a million people visit Alaska
by cruise ship every year, creating floating cities along the state’s
coastline. A bill that would change just how the waste they produce is
regulated is moving rapidly through the legislature, and is scheduled to appear
on the House floor today. APRN’s Alexandra Gutierrez reports.
Government might have a reputation for
moving slowly, but the current Alaska
legislature is breaking stereotype. Gov. Sean Parnell’s bill to allow mixing
zones for cruise ship waste instead of having the vessels meet water quality
standards at the point of discharge has breezed through committee hearings.
House Speaker Mike Chenault, a Republican from Nikiski, commented on the pace
at a press availability on Friday.
<<That’s pretty quick, considering
what other bills I’ve seen move over there in the past few years.>>]
So, why so fast? The Alaska Department
of Environmental Conservation has its own reasons for wanting the bill passed
in the next couple of weeks. Right now, the general discharge permit for the
cruise fleet is set to expire in April, and Commissioner Larry Hartig says the
department needs to start the renewal process by February 15 at the very
latest. If the bill were to pass after that date, ships would have to get
permitted under current standards now and then all over again once a new regime
is put in place. Hartig says the department is hoping to avoid that process.
<<We could save a lot of public’s
time and a lot of the public’s money if we could know what the rules of the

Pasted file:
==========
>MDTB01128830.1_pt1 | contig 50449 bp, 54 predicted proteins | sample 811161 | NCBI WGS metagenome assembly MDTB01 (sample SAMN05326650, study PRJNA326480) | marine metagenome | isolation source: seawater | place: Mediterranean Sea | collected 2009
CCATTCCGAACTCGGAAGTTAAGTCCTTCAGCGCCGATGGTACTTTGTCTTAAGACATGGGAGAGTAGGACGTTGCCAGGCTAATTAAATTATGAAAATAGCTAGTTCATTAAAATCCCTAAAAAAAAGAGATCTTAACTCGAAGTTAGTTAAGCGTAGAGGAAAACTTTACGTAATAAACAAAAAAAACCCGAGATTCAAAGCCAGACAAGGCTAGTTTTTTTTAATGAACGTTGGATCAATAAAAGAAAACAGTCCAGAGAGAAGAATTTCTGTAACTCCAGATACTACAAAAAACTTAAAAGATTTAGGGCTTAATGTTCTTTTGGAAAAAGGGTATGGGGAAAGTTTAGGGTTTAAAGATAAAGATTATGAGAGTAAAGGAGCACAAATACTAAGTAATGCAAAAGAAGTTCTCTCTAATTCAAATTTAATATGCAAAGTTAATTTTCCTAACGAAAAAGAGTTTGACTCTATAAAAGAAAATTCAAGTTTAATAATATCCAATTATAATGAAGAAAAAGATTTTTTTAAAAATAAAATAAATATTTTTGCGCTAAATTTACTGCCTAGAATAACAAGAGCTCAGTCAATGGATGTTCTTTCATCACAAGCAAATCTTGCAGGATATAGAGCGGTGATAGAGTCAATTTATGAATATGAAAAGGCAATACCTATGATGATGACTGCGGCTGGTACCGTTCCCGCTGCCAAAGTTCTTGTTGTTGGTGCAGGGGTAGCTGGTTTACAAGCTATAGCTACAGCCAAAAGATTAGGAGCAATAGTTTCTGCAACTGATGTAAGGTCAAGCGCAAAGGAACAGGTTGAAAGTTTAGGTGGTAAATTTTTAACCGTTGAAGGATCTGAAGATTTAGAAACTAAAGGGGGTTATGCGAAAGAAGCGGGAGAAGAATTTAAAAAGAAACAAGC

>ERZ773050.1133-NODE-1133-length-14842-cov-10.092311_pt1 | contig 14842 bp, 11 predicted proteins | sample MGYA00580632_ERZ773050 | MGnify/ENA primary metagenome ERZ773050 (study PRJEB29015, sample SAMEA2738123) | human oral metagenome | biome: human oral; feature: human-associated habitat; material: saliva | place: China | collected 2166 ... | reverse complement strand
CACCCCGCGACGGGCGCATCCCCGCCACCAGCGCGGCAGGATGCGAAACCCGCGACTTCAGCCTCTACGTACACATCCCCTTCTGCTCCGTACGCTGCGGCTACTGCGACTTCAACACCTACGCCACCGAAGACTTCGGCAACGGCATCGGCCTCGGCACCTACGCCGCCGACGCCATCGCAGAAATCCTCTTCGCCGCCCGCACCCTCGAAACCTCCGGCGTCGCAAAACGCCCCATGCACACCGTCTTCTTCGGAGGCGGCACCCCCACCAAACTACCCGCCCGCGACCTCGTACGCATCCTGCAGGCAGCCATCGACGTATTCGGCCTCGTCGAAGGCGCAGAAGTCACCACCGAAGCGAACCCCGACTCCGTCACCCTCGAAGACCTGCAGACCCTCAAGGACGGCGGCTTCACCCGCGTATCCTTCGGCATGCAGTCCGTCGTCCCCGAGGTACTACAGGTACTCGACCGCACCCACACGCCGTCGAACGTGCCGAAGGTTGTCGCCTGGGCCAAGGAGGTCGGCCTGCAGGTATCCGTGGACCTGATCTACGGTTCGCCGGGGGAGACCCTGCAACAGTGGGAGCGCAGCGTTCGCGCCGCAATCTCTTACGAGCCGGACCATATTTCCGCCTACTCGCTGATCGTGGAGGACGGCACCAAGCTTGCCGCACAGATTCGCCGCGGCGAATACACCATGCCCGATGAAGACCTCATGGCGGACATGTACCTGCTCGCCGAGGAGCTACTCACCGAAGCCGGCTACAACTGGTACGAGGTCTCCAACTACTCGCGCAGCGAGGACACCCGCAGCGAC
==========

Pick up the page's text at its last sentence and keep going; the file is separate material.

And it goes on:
game are early.>>]
The cruise industry also wants the bill
passed sooner rather than later. John Binkley, who directs the Alaska Cruise
Association, says that some ships would have a hard time complying with
discharge standards under the current legal framework. He also says they might
have to travel outside of state waters to discharge and could end up spending
more money on fuel or eventually changing itineraries as a result.
But critics of the bill say the pace at
which the bill is moving through isn’t giving the public enough time to
comment. And a member of the state’s panel to study cruise ship pollution also
questions whether the urgency is warranted. Scientist Michelle Ridgway notes
that cruise ships still have three years before they have to meet stricter
standards, and that the Department of Environmental Conservation already has
the mechanisms in place to permit vessels under the existing law.
<<They can issue a permit. It is routine.
They knew that deadline was coming and provide it to the ships by April. That
still allows them flexibility until 2016 to meet water quality criteria at the
point of discharge.>>]
The bill is also scheduled to be heard
by the Senate finance committee this week.